Unscrewing Molds Go Electric

 Hydraulics are the usual power source driving unscrewing cores to separate threaded parts from injection tools.

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 Hydraulics are the usual power source driving unscrewing cores to separate threaded parts from injection tools. Though hydraulics are fairly reliable, they have drawbacks. “Hydraulics are usually efficient but not so fast and not so precise,” says Alan A. Petrucci, president and owner of B A Die Mold Inc., a moldmaker with expertise in unscrewing core designs.

These shortcomings make it difficult for a hydraulically driven unscrewing system to meet the needs of parts with very precise dimensions, larger diameters, or many threads that require multiple turns of the core. Typical unscrewing applications such as bottle caps, plumbing connections, and medical components are moving toward these tougher requirements, Petrucci says.

To address these needs, B A Die Mold developed a new unscrewing core design that is driven electrically with servo motors. Benefits of its new Programmable Electric Rotating Core (PERC) system over hydraulic systems reportedly include compactness, programmability, fast and accurate core positioning, and elimination of parts contamination with hydraulic oil. The patent-pending PERC system can also be easily adapted to unscrewing operations on the parting line, which are quite difficult to accomplish with conventional hydraulic-drive systems, Petrucci says.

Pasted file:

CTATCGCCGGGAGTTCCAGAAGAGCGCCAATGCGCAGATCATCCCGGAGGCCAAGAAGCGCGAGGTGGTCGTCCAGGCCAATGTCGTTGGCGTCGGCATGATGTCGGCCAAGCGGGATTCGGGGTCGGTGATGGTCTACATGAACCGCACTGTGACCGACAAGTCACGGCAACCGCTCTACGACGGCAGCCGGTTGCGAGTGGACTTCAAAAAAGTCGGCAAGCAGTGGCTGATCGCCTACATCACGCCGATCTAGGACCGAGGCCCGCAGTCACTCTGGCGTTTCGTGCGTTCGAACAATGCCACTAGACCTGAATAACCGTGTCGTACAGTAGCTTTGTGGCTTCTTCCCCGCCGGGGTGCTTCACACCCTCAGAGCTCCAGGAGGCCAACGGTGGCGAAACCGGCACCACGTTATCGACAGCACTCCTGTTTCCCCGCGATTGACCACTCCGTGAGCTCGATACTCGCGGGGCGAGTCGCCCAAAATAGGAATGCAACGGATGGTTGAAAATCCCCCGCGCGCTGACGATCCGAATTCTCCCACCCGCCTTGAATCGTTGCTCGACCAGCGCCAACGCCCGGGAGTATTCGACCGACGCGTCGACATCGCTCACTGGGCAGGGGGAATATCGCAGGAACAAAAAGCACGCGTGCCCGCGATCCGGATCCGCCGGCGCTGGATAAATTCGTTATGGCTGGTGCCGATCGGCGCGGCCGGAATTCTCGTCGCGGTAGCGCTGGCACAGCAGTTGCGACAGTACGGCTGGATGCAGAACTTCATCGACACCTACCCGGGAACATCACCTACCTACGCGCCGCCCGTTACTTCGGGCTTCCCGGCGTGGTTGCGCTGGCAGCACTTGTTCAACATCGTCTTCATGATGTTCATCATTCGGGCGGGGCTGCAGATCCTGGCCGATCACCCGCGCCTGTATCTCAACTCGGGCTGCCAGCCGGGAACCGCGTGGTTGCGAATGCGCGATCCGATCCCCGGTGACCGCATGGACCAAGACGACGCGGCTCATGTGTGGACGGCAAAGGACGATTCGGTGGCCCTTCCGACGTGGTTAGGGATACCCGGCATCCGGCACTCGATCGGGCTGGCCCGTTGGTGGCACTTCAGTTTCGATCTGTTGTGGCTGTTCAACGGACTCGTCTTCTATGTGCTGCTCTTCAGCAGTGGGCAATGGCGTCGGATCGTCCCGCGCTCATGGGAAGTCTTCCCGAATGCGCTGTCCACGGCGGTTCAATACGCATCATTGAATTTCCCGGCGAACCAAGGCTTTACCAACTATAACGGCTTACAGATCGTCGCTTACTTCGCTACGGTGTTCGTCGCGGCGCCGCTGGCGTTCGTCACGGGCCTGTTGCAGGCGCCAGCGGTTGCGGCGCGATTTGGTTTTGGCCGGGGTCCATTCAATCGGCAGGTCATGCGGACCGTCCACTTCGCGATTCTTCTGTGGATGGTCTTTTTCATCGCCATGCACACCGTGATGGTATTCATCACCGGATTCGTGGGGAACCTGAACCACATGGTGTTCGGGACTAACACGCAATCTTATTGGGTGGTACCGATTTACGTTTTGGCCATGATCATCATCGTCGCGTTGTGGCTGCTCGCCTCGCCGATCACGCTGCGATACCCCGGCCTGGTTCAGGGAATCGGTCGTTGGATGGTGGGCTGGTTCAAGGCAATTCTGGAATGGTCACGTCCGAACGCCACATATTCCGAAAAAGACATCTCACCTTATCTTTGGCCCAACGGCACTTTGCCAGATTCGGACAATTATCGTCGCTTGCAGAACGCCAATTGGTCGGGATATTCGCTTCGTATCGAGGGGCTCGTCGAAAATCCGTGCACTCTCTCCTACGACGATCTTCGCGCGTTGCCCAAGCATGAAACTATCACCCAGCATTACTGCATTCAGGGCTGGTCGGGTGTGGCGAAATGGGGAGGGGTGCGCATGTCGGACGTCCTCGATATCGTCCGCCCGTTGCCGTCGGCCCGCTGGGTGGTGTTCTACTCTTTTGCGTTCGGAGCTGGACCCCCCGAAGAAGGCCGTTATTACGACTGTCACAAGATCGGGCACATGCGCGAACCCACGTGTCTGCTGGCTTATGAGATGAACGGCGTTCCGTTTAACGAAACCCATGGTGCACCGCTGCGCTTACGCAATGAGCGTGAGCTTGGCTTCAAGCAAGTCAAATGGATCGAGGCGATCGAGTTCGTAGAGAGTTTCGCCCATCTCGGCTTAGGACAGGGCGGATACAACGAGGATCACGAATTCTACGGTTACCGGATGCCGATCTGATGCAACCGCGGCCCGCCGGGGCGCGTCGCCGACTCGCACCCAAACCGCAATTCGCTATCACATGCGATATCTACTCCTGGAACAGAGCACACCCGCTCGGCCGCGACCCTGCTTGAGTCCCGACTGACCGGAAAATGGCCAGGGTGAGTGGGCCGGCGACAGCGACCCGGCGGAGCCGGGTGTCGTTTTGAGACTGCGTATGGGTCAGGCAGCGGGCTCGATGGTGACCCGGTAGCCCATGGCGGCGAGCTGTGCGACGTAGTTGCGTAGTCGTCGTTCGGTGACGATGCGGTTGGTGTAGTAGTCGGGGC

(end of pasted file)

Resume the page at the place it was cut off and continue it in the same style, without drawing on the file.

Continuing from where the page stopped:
PERC can be retrofitted to many existing molds. It virtually eliminates overhead space requirements, so smaller presses can be used, says Petrucci. The PERC system costs approximately 5% more than a hydraulic unscrewing system. B A Die Mold can build a PERC tool in 12 weeks, on average.


Why PERC is different

Unscrewing-core tooling with hydraulics uses a rack (a linear, toothed rail) that is usually mounted atop the mold. The toothed grooves of the rack enter the mold through the top and intersect with spur-type gears inside, which turn the core. A hydraulic cylinder moves the rack to turn the core. The rack moves in a linear fashion, so a 3-in.-diam. cap may need 10 in. or more of linear rack travel to turn the core one complete revolution. “The hydraulic system requires a cylinder equal in length to the rack, and space underneath the molding unit when the traveling rack moves through the mold,” notes Bill Sigsworth, design and engineering manager at B A Die Mold. Hence, larger-diameter parts or parts with many threads require a longer rack and cylinder. Overall, the rack and cylinder structure may require so much space above the mold that a larger press may be required to accommodate it, says Petrucci. Use of a planetary gear between the rack and core can trim the length of the rack somewhat but does not eliminate the problem.

Control is another problem with a hydraulic system. Material shrinkage around the core makes separation from the core difficult. “High torque and low rpm are needed initially to generate break-away force, then high rpm and low torque are required for fast unscrewing,” says Petrucci. “However, a hydraulic system generally cannot be programmed to adjust torque and rpm while operating. Molders typically choose a high-torque/low-rpm setting for breakaway force. But mold unscrewing as well as the return of the rack to a ready position also occur at the slower rpm setting.”